A Cardboard Castle? An Inside History of the Warsaw Pact, 1955-1991

By Vojtech Mastny; Malcolm Byrne | Go to book overview

Document No. 119: Summary of Soviet Statement
at the Committee of Ministers of Defense Meeting in
Warsaw, December 1–3, 1986

In these remarks, Soviet Deputy Defense Minister Gen. J.F. Ivanovskii reveals some of the improvements the Warsaw Pact plans to make in its conventional forces in order to counter advancements on the NATO side. Not a political speech, the statement is a straight description of how the alliance plans to upgrade its forces. One innovation would be the addition of new airborne assault troops, which he says would "make offensive operations more dynamic." Another would be the introduction of marine amphibious units. There is little sense here that the Warsaw Pact is falling significant- ly behind NATO, which is a more typical theme in many official statements.

"…"

The ground forces of the allied armies are currently equipped with modern arms and combat technology which allow for striking in considerable depth behind the enemy lines. In order to take more advantage of these strikes it is currently expedient to increase the mobility of the army by creating air assault unit detachments within the fronts and armies.

The large-scale deployment of air assault troops will make offensive operations more dynamic. It will enable us to extend the effect on the enemy from the frontline deep into the hinterland, and will increase the speed of attack by our troops.

The kind of tasks to be solved by the air assault groupings and detachments will in many regards be determined by their combat possibilities, which in turn will depend on the quantity and quality of armaments and the organizational structure. According to our experience, the most efficient structure is the air assault brigade in the front and the air assault battalion in the army corps.

The air assault brigade is capable of capturing three to four objects within an area of 200 to 300 square kilometers, or of defending an area 10–15 km wide and deep, and can resist an attack by up to two mechanized enemy infantry brigades. In many cases, the brigade can conduct raids to a depth of up to 80 to 100 kilometers.

The air-strike battalion is capable of capturing and defending one to two objects within an area of 10 to 15 square kilometers. And with the support of the attacking troops it is capable of fighting superior enemy forces for some hours.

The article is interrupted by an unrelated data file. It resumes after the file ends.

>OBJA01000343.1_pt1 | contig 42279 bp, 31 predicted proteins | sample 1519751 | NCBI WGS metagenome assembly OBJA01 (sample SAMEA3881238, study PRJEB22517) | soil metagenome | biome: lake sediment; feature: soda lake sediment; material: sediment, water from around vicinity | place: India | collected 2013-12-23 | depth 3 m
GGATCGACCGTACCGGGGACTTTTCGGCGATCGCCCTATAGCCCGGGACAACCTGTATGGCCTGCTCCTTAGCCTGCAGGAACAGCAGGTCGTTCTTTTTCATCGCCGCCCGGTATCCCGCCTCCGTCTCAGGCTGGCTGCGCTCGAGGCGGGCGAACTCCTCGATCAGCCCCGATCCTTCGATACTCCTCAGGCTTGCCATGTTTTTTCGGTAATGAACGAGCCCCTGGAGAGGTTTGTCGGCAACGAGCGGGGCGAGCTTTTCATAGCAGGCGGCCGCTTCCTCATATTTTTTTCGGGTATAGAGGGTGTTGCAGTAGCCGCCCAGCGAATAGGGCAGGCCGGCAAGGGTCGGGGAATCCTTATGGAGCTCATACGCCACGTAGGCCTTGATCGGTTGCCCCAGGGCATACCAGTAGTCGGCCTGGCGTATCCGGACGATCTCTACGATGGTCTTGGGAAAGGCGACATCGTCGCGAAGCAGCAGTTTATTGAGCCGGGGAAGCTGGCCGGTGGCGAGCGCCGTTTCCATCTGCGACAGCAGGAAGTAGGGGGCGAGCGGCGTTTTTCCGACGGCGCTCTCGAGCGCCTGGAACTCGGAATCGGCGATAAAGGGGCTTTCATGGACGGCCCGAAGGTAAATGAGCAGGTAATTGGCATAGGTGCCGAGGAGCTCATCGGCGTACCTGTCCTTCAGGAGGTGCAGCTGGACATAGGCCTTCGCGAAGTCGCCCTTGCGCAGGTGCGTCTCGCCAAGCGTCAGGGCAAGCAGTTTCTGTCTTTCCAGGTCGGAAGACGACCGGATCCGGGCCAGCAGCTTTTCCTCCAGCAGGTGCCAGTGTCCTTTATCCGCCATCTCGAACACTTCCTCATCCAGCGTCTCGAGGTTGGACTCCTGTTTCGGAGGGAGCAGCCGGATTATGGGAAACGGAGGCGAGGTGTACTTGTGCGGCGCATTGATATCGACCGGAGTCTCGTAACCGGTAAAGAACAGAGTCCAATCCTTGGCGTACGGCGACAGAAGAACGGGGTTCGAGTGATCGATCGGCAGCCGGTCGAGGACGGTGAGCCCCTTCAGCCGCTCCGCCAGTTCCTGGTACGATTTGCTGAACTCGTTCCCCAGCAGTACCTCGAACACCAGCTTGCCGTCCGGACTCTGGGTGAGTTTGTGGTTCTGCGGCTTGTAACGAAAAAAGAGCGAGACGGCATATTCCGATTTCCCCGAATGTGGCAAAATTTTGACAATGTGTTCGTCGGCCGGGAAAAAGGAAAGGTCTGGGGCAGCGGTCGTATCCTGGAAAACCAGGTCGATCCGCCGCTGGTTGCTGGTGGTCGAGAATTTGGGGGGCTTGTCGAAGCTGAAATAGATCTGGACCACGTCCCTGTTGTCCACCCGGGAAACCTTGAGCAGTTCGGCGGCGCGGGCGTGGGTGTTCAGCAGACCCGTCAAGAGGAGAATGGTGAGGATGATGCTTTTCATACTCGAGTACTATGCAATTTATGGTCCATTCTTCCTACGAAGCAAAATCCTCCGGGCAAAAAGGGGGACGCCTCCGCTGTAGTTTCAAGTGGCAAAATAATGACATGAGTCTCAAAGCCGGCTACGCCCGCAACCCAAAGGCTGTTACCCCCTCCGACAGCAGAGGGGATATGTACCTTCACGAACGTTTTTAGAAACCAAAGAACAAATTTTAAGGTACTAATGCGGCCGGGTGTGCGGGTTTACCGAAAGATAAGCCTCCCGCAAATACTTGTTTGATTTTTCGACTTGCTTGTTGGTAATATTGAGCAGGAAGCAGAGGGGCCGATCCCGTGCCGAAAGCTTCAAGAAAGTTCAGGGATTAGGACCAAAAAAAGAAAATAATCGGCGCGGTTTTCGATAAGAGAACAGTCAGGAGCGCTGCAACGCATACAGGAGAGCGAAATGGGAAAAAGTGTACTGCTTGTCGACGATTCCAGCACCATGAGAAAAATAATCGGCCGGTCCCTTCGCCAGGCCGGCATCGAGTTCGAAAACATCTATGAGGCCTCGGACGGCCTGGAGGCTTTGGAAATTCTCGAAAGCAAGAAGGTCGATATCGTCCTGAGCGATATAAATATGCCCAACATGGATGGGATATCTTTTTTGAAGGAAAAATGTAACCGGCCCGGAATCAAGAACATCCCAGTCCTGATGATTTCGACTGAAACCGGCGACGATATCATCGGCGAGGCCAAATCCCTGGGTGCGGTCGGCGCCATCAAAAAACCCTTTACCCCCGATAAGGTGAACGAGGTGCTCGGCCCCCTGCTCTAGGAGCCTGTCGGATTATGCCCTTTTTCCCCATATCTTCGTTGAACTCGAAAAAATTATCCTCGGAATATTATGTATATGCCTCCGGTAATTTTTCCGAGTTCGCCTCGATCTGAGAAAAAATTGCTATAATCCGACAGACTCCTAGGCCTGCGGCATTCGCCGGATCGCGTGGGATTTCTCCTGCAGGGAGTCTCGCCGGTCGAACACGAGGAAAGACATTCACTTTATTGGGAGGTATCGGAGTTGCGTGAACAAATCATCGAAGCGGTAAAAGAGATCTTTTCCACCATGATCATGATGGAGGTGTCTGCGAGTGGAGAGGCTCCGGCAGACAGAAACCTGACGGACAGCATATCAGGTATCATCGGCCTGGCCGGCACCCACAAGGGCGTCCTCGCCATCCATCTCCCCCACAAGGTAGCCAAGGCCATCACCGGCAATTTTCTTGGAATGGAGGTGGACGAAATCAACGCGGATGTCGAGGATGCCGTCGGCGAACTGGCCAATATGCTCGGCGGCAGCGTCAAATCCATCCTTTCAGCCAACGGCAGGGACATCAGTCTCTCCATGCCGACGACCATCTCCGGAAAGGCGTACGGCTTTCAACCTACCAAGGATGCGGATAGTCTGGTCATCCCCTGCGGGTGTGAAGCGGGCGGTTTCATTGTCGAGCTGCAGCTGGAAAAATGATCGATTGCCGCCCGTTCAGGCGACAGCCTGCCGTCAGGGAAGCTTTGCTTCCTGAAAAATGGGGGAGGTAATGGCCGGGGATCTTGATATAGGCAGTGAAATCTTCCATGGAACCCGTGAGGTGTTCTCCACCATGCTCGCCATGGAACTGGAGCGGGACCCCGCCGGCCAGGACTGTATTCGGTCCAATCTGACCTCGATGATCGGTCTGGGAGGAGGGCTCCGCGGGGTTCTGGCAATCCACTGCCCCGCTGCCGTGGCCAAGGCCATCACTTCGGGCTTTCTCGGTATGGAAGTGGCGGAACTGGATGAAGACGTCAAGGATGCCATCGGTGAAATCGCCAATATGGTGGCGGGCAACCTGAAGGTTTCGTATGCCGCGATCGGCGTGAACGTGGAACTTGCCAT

As calculations have demonstrated, it takes 240 to 260 helicopters, among them up to 60 Mi-26s, to land an air assault brigade. For an air assault battalion it takes 50 to 60 helicopters, among them 15 to 20 Mi-26s.

"…"

The necessity of having specialized troop detachments and groupings as part of our unified forces is dictated by the existence of major naval operation zones at the

-549-

Notes for this page

Add a new note
If you are trying to select text to create highlights or citations, remember that you must now click or tap on the first word, and then click or tap on the last word.
One moment ...
Default project is now your active project.
Project items
Notes
Cite this page

Cited page

Style
Citations are available only to our active members.
Buy instant access to cite pages or passages in MLA 8, MLA 7, APA and Chicago citation styles.

(Einhorn, 1992, p. 25)

(Einhorn 25)

(Einhorn 25)

1. Lois J. Einhorn, Abraham Lincoln, the Orator: Penetrating the Lincoln Legend (Westport, CT: Greenwood Press, 1992), 25, http://www.questia.com/read/27419298.

Note: primary sources have slightly different requirements for citation. Please see these guidelines for more information.

Cited page

Bookmark this page
A Cardboard Castle? An Inside History of the Warsaw Pact, 1955-1991
Table of contents

Table of contents

Settings

Settings

Typeface
Text size Smaller Larger Reset View mode
Search within

Search within this book

Look up

Look up a word

  • Dictionary
  • Thesaurus
Please submit a word or phrase above.
Print this page

Print this page

Why can't I print more than one page at a time?

Help
Full screen
Items saved from this book
  • Bookmarks
  • Highlights & Notes
  • Citations
/ 734

matching results for page

    Questia reader help

    How to highlight and cite specific passages

    1. Click or tap the first word you want to select.
    2. Click or tap the last word you want to select, and you’ll see everything in between get selected.
    3. You’ll then get a menu of options like creating a highlight or a citation from that passage of text.

    OK, got it!

    Cited passage

    Style
    Citations are available only to our active members.
    Buy instant access to cite pages or passages in MLA 8, MLA 7, APA and Chicago citation styles.

    "Portraying himself as an honest, ordinary person helped Lincoln identify with his audiences." (Einhorn, 1992, p. 25).

    "Portraying himself as an honest, ordinary person helped Lincoln identify with his audiences." (Einhorn 25)

    "Portraying himself as an honest, ordinary person helped Lincoln identify with his audiences." (Einhorn 25)

    "Portraying himself as an honest, ordinary person helped Lincoln identify with his audiences."1

    1. Lois J. Einhorn, Abraham Lincoln, the Orator: Penetrating the Lincoln Legend (Westport, CT: Greenwood Press, 1992), 25, http://www.questia.com/read/27419298.

    Cited passage

    Thanks for trying Questia!

    Please continue trying out our research tools, but please note, full functionality is available only to our active members.

    Your work will be lost once you leave this Web page.

    Buy instant access to save your work.

    Already a member? Log in now.

    Search by... Author
    Show... All Results Primary Sources Peer-reviewed

    Oops!

    An unknown error has occurred. Please click the button below to reload the page. If the problem persists, please try again in a little while.